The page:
QOTD: Have you read This Must Be the Place or is it on your TBR?

#TopTenTuesday: Most Read Authors

July 7, 2020

Top Ten Tuesday: Most-Read Authors

Top Ten Tuesday celebrating 10 years (image: a birthday cake with 10 candles)

*I’m linking up today with That Artsy Reader Girl for Top Ten Tuesday: Most-Read Authors.

If you’ve clicked over from That Artsy Reader Girl, Welcome! Please look around and enjoy your stay.

Who is your most read author? It was interesting to crunch the numbers to see which authors made the top of my list. This list reflects reading from recent years and does not reflect my childhood reading. Also, this list is not representative of my favorite authors. Some of my newly discovered favorite authors have only written one or two books.

 *This post contains Amazon affiliate links.

Listed in order of the number of books read (not in order of favorite author). I have more than ten authors in this post because #bookproblems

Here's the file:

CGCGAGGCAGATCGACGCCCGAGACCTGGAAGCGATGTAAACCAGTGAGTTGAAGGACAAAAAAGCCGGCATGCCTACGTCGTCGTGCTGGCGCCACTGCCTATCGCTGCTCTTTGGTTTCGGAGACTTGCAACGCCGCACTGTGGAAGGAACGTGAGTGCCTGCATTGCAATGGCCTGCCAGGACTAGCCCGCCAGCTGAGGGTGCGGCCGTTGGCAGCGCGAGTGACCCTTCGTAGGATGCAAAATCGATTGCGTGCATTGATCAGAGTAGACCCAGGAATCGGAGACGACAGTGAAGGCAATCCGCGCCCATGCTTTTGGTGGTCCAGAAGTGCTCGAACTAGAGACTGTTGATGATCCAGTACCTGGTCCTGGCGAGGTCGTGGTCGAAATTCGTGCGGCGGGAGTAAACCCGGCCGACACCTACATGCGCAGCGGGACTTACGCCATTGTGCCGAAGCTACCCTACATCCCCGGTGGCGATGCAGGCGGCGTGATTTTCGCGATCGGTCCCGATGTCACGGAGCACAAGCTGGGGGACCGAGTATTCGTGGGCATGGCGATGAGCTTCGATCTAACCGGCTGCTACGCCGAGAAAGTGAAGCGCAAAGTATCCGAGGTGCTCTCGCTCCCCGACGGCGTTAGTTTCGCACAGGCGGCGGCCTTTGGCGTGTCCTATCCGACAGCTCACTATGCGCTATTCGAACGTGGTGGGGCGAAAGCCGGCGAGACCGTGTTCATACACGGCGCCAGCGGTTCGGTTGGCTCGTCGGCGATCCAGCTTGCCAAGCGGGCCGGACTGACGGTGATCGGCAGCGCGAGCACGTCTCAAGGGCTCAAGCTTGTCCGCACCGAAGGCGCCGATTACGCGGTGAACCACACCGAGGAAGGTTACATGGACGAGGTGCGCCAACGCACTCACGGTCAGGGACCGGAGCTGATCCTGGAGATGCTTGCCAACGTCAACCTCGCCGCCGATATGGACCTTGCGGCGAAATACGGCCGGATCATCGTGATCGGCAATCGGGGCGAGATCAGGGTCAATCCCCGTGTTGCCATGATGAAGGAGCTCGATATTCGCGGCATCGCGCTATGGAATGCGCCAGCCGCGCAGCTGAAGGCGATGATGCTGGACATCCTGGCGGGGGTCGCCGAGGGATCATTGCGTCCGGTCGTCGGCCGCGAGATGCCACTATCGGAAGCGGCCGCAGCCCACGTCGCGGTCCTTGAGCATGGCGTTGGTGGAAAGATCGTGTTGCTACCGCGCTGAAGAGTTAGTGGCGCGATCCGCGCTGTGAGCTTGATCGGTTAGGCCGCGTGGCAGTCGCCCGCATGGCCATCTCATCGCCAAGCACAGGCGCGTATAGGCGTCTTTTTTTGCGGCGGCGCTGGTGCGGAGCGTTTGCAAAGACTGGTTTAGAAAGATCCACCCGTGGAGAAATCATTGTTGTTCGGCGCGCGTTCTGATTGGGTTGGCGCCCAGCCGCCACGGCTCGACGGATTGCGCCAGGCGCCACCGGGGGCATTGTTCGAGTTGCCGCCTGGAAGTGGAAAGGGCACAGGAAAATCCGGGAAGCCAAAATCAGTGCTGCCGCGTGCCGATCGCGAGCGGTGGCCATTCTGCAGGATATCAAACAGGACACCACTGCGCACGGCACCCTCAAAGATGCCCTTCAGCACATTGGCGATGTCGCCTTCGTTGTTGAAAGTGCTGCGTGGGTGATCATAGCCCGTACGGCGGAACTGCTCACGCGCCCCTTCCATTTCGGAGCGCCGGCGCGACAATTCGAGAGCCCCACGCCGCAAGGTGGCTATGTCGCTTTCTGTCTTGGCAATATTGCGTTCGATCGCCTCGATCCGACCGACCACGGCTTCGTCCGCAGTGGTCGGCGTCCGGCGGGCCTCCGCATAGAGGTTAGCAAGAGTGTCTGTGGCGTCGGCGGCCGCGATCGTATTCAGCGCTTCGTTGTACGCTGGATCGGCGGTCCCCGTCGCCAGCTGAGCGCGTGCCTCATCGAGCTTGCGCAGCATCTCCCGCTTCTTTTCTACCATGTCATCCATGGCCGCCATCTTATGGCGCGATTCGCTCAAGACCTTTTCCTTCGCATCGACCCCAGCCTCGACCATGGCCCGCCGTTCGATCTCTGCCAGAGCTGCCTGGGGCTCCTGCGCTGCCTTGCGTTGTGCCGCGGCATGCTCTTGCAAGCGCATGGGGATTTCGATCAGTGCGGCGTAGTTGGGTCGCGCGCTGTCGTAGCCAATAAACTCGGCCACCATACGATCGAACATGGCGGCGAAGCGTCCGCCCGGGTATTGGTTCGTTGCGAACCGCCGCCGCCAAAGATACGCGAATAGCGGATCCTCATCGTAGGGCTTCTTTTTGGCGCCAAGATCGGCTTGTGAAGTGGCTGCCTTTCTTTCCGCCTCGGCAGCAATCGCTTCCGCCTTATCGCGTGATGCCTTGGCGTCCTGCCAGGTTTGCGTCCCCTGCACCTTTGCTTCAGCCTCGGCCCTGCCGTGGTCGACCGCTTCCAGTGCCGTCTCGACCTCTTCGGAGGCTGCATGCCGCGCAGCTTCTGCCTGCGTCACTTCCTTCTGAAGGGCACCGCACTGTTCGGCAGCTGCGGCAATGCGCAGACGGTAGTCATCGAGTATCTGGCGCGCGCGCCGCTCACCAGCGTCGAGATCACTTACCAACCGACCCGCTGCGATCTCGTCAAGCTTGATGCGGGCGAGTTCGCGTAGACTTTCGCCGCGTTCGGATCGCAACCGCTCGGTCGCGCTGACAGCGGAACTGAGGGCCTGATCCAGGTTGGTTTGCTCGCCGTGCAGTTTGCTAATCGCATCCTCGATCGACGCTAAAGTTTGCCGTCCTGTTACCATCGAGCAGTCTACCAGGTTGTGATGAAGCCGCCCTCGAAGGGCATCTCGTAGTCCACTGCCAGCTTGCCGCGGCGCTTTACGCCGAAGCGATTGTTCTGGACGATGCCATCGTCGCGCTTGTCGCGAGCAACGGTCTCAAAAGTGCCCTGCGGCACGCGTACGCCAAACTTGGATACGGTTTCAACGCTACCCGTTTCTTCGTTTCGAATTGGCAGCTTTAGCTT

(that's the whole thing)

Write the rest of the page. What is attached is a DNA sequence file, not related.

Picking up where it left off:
Alexander McCall Smith: 22 Books Read

I love Smith’s No. 1 Ladies’ Detective Agency (series of 20). I adore the kind and gracious Mma Precious Ramotswe and the cast of quirky supporting characters, and I appreciate the setting and culture of Botswana. A recent favorite is The House of Unexpected Sisters and I look forward to a new installment this fall, How to Raise an Elephant. I’ve tried his Scotland series and I read My Italian Bulldozer, but I prefer the No. 1 Ladies’ Detective Agency series to anything else. Each installment is like visiting with old friends. If you are looking for easy-reading, gentle, comfort reads with likable characters and uplifting themes, this might be a good option. They definitely fall in the category of “uplit.”



 

Louise Penny: 15 Books Read